Sunday, May 07, 2017

Alexa learns to talk like a human with whispers, pauses & emotion

And you tell me not be weary of the possibility of Skynet



Amazon’s Alexa is going to sound more human. The company announced this week the addition of a new set of speaking skills for the virtual assistant, which will allow her to do things like whisper, take a breath to pause for emphasis, adjust the rate, pitch and volume of her speech, and more. She’ll even be able to “bleep” out words – which may not be all that human, actually, but is certainly clever.




These new tools were provided to Alexa app developers in the form of a standardised markup language called Speech Synthesis Markup Language, or SSML, which will let them code Alexa’s speech patterns into their applications. This will allow for the creation of voice apps – “Skills” on the Alexa platform – where developers can control the pronunciation, intonation, timing and emotion of their Skill’s text responses.

Alexa today already has a lot of personality – something that can help endear people to their voice assistants. Having taken a note from how Apple’s Siri surprises people with her humorous responses, Alexa responds to questions about herself, tells jokes, answers to “I love you,” and will even sing you a song if you ask. But her voice can still sound robotic at times – especially if she’s reading out longer phrases and sentences where there should be natural breaks and changes in tone.



As Amazon explains, developers could have used these new tools to make Alexa talk like E.T., but that’s not really the point. To ensure developers make use of the tools as intended – to humanize Alexa’s speaking patterns – Amazon has set limits on the amount of change developers are able to apply to the rate, pitch, and volume. (There will be no high-pitched, squeaks and screams, I guess.)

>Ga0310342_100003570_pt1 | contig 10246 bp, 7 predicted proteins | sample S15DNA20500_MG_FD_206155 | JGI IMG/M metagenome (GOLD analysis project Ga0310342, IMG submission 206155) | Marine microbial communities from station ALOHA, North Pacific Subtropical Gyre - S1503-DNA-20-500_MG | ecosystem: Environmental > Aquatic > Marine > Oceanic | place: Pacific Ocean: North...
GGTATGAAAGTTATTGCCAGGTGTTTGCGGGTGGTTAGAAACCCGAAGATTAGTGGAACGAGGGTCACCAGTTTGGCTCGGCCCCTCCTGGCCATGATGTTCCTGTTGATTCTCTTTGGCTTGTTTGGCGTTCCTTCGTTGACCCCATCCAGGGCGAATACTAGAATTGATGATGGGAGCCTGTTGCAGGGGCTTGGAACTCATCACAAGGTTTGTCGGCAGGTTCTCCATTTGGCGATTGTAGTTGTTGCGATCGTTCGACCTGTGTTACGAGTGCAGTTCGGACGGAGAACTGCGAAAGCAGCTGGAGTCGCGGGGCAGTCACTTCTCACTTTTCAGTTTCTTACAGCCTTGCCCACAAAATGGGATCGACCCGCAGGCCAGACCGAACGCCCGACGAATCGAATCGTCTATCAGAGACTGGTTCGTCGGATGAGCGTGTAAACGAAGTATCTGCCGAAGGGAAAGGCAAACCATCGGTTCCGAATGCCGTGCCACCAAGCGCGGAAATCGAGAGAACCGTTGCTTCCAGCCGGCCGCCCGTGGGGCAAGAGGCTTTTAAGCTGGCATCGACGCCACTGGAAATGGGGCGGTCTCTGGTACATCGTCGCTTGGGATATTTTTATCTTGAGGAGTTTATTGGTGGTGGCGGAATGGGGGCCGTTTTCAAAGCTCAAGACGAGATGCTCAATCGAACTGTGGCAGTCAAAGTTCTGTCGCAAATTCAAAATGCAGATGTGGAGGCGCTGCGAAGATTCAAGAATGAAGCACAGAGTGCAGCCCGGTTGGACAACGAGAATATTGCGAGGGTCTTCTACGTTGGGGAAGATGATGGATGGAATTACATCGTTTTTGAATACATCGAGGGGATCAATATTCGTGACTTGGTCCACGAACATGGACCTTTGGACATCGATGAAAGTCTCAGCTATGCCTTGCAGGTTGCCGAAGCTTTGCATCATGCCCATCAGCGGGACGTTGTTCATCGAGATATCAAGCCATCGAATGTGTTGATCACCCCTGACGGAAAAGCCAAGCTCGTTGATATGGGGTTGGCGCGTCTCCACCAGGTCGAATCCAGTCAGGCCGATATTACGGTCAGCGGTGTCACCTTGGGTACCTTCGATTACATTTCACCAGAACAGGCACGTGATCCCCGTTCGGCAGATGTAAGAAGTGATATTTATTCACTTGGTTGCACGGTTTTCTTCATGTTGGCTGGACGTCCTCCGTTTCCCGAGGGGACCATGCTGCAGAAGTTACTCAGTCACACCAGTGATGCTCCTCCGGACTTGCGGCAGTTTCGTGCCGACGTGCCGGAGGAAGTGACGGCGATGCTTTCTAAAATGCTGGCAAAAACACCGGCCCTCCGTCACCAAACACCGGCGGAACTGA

In total, there are five new SSML tags that can be put into practice, including whispers, expletive beeps, emphasis, sub (which lets Alexa say something other than what’s written), and prosody. That last one is about controlling the volume, pitch and rate of speech.

To show how these changes could work in a real Alexa app, Amazon created a quiz game template that uses the new tags, but can also be modified by developers to test out Alexa’s new voice tricks.

In addition to the tags, Amazon also introduced “speechcons” to developers in the U.K. and Germany. These are special words and phrases that Alexa knows to express in a more colorful way to make her interactions engaging and personal. Some speechcons were already available in the U.S., for a number of words, like “abracadabra!,” “ahem,” “aloha,” “eureka!,” “gotcha,” “kapow,” “yay,” and many more.

But with their arrival in the new markets, Alexa Skill developers can use regionally specific terms such as “Blimey” and “Bob’s your uncle,” in the U.K. and “Da lachen ja die Hühner” and “Donnerwetter” in Germany.

There are now over 12,000 Alexa Skills on the marketplace but it’s unknown how many developers will actually put the new voice tags to work.

After all, this humanization of Alexa relies on having an active developer community. And that’s something that requires Amazon to do more than build out clever tricks to be put to use – it has to be able to support an app economy, where developers don’t just build things for fun, but because there are real businesses that can be run atop Amazon’s voice computing infrastructure.

Source:  Tech Crunch

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